Mathematical modeling for Phase I cancer trials: A study of metronomic vinorelbine for advanced non-small cell lung cancer (NSCLC) and mesothelioma patients
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Fabrice Barlesi1,2, Diane-Charlotte Imbs2, Pascale Tomasini1, Laurent Greillier1, Melissa Galloux1, Albane Testot-Ferry1, Mélanie Garcia3, Xavier Elharrar1, Annick Pelletier1, Nicolas André2,4, Céline Mascaux1, Bruno Lacarelle2,3, Raouf El Cheikh2, Raphaël Serre2, Joseph Ciccolini2,3 and Dominique Barbolosi2
1Aix Marseille University, APHM, Marseille Early Phases Cancer Trials Center CLIP, Marseille, France
2Aix Marseille University, SMARTc Unit, INSERM U911, Marseille, France
3Aix Marseille University, APHM, Department of Pharmacology, Marseille, France
4Aix Marseille University, APHM, Department of Pediatric Hematology and Oncology, Marseille, France
Fabrice Barlesi, email: email@example.com
Keywords: lung cancer, mesothelioma, mathematical modeling, vinorelbine, metronomic
Received: March 24, 2017 Accepted: April 19, 2017 Published: May 02, 2017
Introduction: Using mathematical modelling allows to select a treatment’s regimen across infinite possibilities. Here, we report the phase I assessment of a new schedule for metronomic vinorelbine in treating refractory advanced NSCLC and mesothelioma patients.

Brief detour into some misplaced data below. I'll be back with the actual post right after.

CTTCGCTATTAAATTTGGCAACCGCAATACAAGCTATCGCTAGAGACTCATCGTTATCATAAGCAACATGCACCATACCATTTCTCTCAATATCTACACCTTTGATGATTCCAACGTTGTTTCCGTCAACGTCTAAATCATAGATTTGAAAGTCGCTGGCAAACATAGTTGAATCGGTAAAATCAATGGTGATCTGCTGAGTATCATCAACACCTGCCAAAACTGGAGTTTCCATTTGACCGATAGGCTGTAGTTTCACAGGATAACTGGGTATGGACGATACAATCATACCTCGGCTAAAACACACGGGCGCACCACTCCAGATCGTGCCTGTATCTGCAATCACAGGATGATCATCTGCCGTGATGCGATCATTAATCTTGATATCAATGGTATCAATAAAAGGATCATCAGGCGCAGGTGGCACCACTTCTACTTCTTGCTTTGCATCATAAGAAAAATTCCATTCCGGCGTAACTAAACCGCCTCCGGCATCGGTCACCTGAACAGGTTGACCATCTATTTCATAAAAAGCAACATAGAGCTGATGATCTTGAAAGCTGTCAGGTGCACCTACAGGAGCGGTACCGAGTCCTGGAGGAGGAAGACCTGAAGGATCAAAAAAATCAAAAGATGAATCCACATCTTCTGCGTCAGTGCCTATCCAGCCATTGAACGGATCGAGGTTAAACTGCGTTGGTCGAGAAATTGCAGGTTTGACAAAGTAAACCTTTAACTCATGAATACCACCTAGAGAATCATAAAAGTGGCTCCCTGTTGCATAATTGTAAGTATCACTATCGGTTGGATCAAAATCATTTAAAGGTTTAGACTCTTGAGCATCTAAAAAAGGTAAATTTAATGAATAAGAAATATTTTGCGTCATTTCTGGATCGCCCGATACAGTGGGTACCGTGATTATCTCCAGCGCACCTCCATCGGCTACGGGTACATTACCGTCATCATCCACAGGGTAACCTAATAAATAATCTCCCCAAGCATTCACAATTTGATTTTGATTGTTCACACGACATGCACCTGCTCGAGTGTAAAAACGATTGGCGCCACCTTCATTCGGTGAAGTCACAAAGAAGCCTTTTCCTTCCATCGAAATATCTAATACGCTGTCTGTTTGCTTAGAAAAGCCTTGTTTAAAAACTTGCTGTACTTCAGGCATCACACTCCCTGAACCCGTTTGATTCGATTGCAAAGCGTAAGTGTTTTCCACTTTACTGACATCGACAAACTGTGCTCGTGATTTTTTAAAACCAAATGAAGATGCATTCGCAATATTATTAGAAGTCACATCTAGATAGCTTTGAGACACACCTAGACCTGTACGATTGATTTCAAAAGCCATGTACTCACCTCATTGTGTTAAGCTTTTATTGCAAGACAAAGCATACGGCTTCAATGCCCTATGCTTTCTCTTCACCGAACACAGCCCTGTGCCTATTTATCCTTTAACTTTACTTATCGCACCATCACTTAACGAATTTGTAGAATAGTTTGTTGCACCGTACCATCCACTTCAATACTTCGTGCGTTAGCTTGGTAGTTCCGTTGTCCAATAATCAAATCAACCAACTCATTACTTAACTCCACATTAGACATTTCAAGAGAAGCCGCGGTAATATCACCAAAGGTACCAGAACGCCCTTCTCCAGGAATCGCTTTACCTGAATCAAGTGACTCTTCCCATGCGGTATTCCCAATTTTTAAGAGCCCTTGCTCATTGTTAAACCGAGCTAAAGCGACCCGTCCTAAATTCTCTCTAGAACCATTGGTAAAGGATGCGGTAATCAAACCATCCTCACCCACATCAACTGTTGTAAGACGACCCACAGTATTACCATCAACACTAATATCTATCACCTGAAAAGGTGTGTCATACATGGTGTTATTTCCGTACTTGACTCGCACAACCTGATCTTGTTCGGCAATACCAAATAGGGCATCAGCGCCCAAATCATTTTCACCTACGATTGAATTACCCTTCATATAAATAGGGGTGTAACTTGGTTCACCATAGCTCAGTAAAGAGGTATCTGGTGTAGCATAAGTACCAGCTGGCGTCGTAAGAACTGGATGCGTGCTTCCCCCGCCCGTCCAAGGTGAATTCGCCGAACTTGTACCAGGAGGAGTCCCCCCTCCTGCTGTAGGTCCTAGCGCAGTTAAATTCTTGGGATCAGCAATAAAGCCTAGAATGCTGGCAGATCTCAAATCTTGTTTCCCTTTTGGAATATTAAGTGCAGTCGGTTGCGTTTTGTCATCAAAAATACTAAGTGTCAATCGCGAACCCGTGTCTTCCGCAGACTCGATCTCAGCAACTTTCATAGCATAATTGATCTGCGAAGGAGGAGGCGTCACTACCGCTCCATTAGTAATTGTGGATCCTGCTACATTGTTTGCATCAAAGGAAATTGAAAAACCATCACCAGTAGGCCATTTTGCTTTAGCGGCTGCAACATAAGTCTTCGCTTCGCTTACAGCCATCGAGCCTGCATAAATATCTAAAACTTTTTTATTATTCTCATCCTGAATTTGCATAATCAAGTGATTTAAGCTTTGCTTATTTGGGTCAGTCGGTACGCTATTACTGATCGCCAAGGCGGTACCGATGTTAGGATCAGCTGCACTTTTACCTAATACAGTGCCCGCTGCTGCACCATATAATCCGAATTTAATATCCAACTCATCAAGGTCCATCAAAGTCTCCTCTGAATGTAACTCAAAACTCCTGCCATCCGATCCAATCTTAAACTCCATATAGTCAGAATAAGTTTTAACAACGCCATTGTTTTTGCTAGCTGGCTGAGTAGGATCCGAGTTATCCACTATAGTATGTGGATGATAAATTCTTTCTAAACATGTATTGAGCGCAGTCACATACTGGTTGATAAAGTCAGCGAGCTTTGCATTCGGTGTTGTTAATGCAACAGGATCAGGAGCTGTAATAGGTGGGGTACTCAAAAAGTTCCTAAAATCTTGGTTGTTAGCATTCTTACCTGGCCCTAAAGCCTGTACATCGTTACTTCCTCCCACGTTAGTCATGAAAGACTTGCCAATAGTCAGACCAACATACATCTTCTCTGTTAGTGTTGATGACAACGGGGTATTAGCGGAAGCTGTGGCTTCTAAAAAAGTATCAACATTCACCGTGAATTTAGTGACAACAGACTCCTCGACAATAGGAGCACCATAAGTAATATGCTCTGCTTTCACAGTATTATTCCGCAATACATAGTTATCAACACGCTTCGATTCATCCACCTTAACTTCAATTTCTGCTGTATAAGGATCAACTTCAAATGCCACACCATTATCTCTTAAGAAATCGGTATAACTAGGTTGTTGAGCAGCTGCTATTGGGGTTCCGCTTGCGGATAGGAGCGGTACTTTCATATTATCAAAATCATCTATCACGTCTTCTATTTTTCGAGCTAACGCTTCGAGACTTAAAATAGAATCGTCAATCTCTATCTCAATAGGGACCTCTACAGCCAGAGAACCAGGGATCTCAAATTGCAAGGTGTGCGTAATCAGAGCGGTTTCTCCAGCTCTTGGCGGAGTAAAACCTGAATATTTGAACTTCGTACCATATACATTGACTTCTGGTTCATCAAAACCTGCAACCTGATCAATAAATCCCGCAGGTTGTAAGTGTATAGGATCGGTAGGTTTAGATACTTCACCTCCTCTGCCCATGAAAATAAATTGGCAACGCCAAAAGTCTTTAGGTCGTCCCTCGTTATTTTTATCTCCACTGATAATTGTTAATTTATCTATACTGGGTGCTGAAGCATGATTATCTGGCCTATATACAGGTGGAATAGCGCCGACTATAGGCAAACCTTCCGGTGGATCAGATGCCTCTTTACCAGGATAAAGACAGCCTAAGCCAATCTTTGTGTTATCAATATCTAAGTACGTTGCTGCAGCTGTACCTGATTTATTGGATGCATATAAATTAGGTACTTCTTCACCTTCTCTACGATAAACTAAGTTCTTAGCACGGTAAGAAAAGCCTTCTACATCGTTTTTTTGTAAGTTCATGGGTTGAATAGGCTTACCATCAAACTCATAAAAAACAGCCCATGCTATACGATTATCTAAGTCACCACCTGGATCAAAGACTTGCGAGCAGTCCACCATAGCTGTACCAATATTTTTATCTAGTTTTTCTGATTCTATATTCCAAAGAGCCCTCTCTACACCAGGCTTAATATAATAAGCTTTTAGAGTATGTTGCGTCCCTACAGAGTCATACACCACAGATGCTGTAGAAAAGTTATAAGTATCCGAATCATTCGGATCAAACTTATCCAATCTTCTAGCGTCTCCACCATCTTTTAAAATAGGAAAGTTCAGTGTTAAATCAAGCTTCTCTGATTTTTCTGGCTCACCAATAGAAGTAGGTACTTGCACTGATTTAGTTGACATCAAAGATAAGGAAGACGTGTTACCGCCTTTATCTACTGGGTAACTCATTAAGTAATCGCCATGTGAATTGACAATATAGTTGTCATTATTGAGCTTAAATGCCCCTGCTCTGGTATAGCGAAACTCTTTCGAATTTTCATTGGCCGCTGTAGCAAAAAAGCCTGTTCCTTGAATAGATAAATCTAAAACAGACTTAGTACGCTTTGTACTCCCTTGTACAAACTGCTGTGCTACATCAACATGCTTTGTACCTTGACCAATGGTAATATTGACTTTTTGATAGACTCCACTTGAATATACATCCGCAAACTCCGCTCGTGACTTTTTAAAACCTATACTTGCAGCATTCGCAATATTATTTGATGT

Results: Overall, 13 patients were screened and 12 were treated (50% male, median age: 68yrs), including 9 NSCLC patients. All patients received at least one week (3 doses) of treatment. At data cut-off, the median length of treatment was 6.5 weeks (1–32+). All the patients presented with at least one adverse event (AE) and six patients with a severe AE (SAE). One partial response and 5 stable diseases were observed. The median OS was 6.4 months (95% CI, 4.8 to 12 months). The median and mean vinorelbine’s AUC were 122 ng/ml*h and 159 ng/ml*h, respectively, with the higher plasmatic vinorelbine exposure associated with the best ORR (difference of AUC comparison between responders and non-responders, p-value 0.017).
Materials and Methods: The mathematical modelling determined the administration of vinorelbine, 60 mg on Day 1, 30 mg on Day 2 and 60 mg on Day 4 weekly until progression, as the best schedule. Advanced NSCLC or mesothelioma patients progressing after standard treatment were eligible for the trial. NCT02555007.
Conclusions: Responses with acceptable safety profile were observed in heavily pretreated NSCLC and mesothelioma patients using oral vinorelbine at this metronomic dosage based on a mathematic modeling. This study demonstrates the feasibility of this new type of approach, as mathematical modeling may help to rationally decide the better regimen to be clinically tested across infinite possibilities.
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